• Providing youths with life skills training. Rather than implementing the useless and expensive bullying prevention programs that are currently on the market, more focus should be given to how a child can make and keep friends.
  • Smaller schools may be safer! Large schools with high enrollment may exacerbate problems that some students are experiencing, particularly if the student has transferred in from a smaller school.
  • Creating a clear mechanism for students to report troubling behavior. Students often know when there is a problem. Creating and encouraging the sharing of information is one of the most important ways that schools can prevent an attack.
  • Practical and reasonable security measures should be implemented, such as securing access and utilizing cameras in public areas where supervision is minimal.
  • Firearms in the youth’s home should always be properly stored and secured. Parents should ensure that firearms are also properly stored and secured in the homes of friends and relatives that the youth visits.     

Protecting Houses of Worship

Targeted Violence

Within the United States there are approximately 345,000 religious groups that have about 150 million members that comprise more than 230 different denominations. Rural communities generally have small congregations, whereas urban areas have congregations that can exceed 10,000 members. Some religious facilities also provide Kindergarten through 12th grade schooling for youth.

In 2014 alone, there were 176 deadly incidents at houses of worship in the United States. The 2015 mass shooting at a church in Charleston, South Carolina took the lives of nine people. 

The tips that follow are not exhaustive. At a bare minimum, entry points to the house of worship should be limited during meeting or worship times. 

Here’s what we know:

  • According to the U.S. Department of Justice, approximately 19% of all hate crimes recorded in 2009 were directed at the individuals’ religious belief.
  • Prior events suggest that attacks targeting houses of worship are a real threat and can inflict significant harm on the perception of safety within the surrounding community.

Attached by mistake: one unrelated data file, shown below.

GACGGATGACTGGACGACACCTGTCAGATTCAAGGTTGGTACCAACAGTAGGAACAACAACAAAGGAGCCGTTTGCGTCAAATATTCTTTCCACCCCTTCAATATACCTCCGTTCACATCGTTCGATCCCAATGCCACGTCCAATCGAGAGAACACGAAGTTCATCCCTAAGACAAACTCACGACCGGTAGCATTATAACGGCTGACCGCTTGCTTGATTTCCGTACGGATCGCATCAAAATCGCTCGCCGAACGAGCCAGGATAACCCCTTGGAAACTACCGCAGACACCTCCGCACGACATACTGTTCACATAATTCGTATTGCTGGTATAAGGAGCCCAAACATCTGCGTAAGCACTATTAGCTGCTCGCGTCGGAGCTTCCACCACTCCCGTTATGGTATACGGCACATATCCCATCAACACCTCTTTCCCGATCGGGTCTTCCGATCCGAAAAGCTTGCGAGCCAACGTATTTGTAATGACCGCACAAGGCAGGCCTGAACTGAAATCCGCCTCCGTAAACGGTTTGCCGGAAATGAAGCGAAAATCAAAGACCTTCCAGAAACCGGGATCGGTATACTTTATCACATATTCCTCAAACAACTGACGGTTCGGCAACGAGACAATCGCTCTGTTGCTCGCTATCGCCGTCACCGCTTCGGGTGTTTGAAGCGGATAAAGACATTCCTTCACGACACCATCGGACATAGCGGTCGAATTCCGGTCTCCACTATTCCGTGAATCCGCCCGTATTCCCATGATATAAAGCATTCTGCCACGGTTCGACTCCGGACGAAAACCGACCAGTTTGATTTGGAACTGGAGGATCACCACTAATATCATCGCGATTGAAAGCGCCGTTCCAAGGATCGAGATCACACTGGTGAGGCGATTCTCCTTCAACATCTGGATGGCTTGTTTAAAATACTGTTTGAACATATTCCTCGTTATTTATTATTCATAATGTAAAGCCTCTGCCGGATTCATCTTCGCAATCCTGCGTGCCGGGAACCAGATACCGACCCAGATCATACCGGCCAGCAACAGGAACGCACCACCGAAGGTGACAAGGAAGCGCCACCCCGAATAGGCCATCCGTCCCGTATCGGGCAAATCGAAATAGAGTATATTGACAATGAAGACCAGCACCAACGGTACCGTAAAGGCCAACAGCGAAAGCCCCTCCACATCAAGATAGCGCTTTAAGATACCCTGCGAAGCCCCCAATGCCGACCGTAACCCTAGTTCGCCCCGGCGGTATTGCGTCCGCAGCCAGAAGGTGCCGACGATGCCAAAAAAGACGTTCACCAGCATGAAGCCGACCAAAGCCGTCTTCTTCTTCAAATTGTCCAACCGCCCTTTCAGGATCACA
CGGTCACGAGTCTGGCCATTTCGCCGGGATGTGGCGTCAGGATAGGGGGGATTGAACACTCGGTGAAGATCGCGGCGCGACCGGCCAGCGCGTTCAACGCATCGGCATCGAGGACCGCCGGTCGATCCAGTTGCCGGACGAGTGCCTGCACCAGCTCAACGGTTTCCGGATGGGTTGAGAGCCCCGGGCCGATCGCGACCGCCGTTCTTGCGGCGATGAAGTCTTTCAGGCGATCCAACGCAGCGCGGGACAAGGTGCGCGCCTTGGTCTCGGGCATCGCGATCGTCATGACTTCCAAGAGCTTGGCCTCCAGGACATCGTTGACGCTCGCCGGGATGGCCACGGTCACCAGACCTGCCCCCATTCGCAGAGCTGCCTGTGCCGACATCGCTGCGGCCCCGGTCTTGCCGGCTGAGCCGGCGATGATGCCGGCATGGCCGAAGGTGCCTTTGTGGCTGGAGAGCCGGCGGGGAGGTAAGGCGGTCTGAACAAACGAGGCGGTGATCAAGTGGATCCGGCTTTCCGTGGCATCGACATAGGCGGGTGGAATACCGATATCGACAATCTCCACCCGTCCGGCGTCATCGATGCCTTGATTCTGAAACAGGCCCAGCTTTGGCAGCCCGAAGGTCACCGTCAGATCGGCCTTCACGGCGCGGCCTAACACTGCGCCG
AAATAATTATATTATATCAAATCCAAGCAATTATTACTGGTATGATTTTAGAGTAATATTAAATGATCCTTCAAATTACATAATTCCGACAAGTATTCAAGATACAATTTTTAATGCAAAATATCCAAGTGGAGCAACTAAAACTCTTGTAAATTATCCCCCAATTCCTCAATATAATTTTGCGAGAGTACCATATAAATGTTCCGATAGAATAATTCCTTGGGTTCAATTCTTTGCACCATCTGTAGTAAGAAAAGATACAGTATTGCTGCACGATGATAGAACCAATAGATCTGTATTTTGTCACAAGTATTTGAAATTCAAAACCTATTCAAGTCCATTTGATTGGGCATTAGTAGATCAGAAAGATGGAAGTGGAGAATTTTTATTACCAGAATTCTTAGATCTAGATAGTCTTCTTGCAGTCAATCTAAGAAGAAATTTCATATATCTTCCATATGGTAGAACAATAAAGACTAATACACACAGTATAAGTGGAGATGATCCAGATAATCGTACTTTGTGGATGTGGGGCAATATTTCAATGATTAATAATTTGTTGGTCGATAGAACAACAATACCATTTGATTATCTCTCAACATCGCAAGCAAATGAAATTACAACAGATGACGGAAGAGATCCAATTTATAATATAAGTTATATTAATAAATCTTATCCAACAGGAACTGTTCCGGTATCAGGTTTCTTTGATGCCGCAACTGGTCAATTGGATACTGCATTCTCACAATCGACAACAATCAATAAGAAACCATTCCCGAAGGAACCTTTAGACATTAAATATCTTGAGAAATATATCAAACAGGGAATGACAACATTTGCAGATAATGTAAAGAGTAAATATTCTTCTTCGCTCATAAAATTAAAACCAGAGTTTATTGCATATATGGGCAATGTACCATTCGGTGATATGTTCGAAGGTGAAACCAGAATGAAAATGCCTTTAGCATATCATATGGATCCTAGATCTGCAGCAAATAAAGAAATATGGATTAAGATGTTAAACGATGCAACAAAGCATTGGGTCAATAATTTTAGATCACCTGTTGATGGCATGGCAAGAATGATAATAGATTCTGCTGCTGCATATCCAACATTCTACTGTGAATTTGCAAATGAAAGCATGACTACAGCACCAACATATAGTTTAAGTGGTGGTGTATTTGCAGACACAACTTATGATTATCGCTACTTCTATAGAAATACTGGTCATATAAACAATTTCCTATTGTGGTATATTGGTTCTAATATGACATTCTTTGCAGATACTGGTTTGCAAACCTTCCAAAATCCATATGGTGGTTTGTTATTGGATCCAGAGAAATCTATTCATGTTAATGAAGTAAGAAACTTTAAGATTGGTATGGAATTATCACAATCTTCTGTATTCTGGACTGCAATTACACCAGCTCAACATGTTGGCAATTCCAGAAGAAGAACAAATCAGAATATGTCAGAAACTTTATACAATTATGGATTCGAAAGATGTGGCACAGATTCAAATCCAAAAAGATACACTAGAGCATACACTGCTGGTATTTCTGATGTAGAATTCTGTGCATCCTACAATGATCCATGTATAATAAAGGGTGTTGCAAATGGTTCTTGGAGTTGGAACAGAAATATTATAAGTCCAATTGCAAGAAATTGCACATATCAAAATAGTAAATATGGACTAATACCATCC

• Attackers can use firearms, explosives, arson, vehicles, or homemade bombs. Other threats can include graffiti, theft, and the targeting of specific members and religious leaders.
  • The large number of houses of worship, the predictable times of worship, number of people gathered in a single location within the building, unrestricted access, and the absence of security, make houses of worship a “soft target” vulnerable to attack.
  • Houses of worship have limited budgets available to addressing security issues.

Here’s what you can do:

  • For larger houses of worship, consider forming a Safety Team comprised of volunteers from the congregation or church staff, with one senior member designated as the leader. The volunteer Safety Team will have assigned duties during worship services (and other events) and will be responsible for a particular zone or area of the building.
  • Members of the Safety Team should be equipped with two-way radios. Radio protocol should be established and radio checks performed prior to the service or event.
  • Consider security in “layers,” starting with a security survey that examines Exterior, and works toward the Interior. The security survey will allow the house of worship to address any specific security concerns within a budget. (Contact Forensic Security & Protection, LLC for an initial free consultation regarding this)

Exterior

  • For the exterior, use planter barriers and decorative fencing. A qualified security consultant can assist with this.
  • Photograph and then remove any graffiti as soon as it appears. Provide the photographs to the local police department and file a report.
  • Install motion-sensor lights in dark or secluded areas. Cameras are also recommended, but first seek the advices of a qualified security consultant. 
  • Trim bushes, shrubs, or trees around doors and windows. 
  • If a Safety Team is established, ensure that they are assigned to entrances and parking areas during worship times.
  • Immediately report suspicious people, activity, packages, or vehicles in the parking lot.

Interior

  • Points of entry should be limited to one. Other entrances should be secured.
  • Secure the entrance at the beginning of the worship service.
  • Consider installing a monitored security system.
  • Limit access to childcare, offices, and other sensitive areas.
  • Inspect doors and locks to ensure that they are in working order. 
  • Have solid core doors with steel frames installed at entrances to the building.